The Spiderwick Chronicles: Season 1 REVIEW – Lacks the Magic

The Spiderwick Chronicles isn't quite the fantasy adventure it was supposed to be.

The Spiderwick Chronicles
The Spiderwick Chronicles

We are in the age of remakes, reboots and adaptations. So if there’s a source material that worked before, and some time has passed, then it’s fair game to remake it again. This is how we ended up with a TV series of The Spiderwick Chronicles, an adaptation of the book series by Tony DiTerlizzi and Holly Black. Unfortunately, it’s nowhere near as good as its movie predecessor, which had enough solid effects that we almost believed Freddie Highmore had a twin.

Helen (Joy Bryant) decides to move her three children – Mallory (Mychala Lee), Jared (Lyon Daniels) and Simon (Noah Cottrell) – from Brooklyn to Hensen after her divorce. They move into their great grandfather’s dilapidated house, and everyone is filled with trepidation more than optimism. Jared has struggled with his mental health and behaviour, so Helen’s arranged to have him treated by Dr. Dorian Brauer (Christian Slater). However, we learn early on that Dr. Brauer has been replaced by an ogre called Mulgarath, who’s in search of their great grandfather’s field guide.

Jared arrives at their new home to discover a creature called Thimbletack (Jack Dylan Grazer) wreaking havoc. Unfortunately, because of his past behaviour, no one believes him. The only one who does is his grand-aunt Lucinda, but she’s been in a mental health hospital for most of her life, so that doesn’t really help his credibility. He manages to recruit his brother Simon and two friends Emiko and Hatcher, and they need to get to all the pages in the field guide before Mulgarath can get his murderous hands on them.

Given that this is a fantasy series about magical creatures, there is a certain expectation to deliver on this world. However, we don’t really get this. Most of the series is just humdrum conversations between the characters, and the fantastical elements are kept to a minimum due to the constraints in budget. They give us a glimpse of something before quickly cutting away. Even a fencing sequence can look so bland and uninteresting. Some of the effects are also distractingly bad – there are some moments where you can see that the actor is basically standing in front of a green screen.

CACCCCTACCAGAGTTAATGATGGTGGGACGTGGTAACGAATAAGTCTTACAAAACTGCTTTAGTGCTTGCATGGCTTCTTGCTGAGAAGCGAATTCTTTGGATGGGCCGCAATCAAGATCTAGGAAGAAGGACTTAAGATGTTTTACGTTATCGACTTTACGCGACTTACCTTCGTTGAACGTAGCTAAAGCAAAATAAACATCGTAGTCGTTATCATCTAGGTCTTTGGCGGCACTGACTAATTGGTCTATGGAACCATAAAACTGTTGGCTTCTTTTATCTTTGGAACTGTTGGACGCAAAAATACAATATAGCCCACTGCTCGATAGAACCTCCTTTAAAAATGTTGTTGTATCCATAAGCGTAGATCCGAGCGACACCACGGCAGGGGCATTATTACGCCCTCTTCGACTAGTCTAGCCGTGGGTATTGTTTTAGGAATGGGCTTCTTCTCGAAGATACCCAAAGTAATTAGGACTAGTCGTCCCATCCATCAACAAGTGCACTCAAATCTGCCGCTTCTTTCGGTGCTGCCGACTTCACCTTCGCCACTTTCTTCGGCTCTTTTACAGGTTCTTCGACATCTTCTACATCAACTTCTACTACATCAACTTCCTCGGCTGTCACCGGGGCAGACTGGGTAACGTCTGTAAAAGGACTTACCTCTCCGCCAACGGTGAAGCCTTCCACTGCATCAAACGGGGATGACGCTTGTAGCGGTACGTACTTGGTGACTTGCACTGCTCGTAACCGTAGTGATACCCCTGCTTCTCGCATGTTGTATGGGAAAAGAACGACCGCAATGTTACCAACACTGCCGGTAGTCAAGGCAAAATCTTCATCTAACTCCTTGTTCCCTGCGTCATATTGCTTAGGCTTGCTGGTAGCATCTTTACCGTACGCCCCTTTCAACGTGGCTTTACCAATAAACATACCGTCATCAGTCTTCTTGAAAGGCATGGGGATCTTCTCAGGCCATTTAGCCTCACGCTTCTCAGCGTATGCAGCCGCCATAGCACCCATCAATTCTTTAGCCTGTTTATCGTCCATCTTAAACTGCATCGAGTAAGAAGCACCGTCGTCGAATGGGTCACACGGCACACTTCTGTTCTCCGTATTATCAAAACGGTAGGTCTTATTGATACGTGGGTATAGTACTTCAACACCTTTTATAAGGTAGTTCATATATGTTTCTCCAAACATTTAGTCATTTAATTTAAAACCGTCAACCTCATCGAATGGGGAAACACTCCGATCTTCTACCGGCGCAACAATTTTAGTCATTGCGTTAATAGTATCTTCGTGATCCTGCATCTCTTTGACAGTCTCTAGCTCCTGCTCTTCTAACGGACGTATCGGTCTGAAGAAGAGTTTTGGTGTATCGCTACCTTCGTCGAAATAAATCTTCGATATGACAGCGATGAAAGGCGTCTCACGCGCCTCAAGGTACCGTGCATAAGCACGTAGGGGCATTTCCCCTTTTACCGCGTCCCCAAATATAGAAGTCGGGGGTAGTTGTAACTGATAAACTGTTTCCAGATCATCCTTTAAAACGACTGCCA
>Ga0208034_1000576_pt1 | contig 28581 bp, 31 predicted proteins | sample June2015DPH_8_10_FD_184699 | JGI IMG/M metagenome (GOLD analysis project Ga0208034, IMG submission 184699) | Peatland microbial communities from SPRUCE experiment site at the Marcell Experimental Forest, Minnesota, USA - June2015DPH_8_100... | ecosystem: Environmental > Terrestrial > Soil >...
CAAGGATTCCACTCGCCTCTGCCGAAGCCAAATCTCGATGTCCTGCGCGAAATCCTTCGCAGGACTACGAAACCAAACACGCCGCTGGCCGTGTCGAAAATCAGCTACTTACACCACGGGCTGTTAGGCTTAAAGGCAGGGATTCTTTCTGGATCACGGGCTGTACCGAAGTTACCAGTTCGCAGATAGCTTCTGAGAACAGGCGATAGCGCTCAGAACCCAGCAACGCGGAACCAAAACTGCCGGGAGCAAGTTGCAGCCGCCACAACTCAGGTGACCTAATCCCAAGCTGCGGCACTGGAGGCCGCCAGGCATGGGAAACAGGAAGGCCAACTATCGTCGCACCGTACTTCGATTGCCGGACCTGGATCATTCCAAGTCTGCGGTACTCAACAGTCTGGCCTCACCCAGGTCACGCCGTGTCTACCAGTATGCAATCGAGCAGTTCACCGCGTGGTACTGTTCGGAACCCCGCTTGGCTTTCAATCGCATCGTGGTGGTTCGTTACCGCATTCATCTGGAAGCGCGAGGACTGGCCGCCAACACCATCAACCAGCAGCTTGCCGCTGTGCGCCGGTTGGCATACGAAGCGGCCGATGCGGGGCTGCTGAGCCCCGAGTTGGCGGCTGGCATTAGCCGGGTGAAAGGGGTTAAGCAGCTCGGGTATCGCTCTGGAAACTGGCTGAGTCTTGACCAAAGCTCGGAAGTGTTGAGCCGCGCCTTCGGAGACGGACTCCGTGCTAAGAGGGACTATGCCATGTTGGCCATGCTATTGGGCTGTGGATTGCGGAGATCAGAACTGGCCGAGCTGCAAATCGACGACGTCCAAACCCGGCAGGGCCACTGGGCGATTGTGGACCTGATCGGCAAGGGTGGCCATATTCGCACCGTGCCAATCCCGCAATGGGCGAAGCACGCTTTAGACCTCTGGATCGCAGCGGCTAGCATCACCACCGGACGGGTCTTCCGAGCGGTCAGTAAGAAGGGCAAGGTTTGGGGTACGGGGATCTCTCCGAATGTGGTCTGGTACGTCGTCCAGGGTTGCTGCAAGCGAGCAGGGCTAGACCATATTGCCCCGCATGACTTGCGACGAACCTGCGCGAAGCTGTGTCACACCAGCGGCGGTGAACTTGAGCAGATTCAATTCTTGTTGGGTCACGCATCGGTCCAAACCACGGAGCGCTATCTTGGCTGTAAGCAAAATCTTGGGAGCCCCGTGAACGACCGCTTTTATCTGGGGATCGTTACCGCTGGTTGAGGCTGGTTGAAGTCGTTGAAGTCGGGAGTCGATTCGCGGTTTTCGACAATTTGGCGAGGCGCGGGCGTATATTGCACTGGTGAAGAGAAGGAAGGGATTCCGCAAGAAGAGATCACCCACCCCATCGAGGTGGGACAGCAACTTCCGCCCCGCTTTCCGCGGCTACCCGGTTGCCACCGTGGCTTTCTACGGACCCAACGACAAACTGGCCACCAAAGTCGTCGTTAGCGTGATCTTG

The young actors try their best, but the narrative and scriptwriting just doesn’t give them enough source material to make an impression. While each character has their arcs – Mallory has her fencing and the twins have their journey to find all the pages of the field guide – it feels a bit too broad strokes. We know their motivations in the story, but never really get to know them as proper characters. It’s a shame as the familial relations are where the heart of the story is.

We can understand that Mallory’s perfectionism is a result of her brother’s chaos, or that Simon feels a kinship with Calliope – Dr. Brauer’s daughter – because she’s the one friendship he has that’s separate from everything to do with Jared. When you compare the series to other shows that tread into the whole of fantasy and magic – like The Magicians or Stranger Things – it’s just severely lacking in both the worldbuilding and characterisation.

Slater in particular seems to be having fun as the villain of the series – he’s chewing scenery every chance he gets – and does fine in his dual role of being both the monster and the empathetic Dr. Brauer.

The Spiderwick Chronicles is lacking in magic and fantasy – viewers are better off with the 2008 movie, or maybe just stick to the books themselves.

Review screener provided.

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The Spiderwick Chronicles
The series is undone by its lack of magic and dull pacing. It's a shame as it wastes the talents of its cast, who try their best but are held back by the half-baked writing.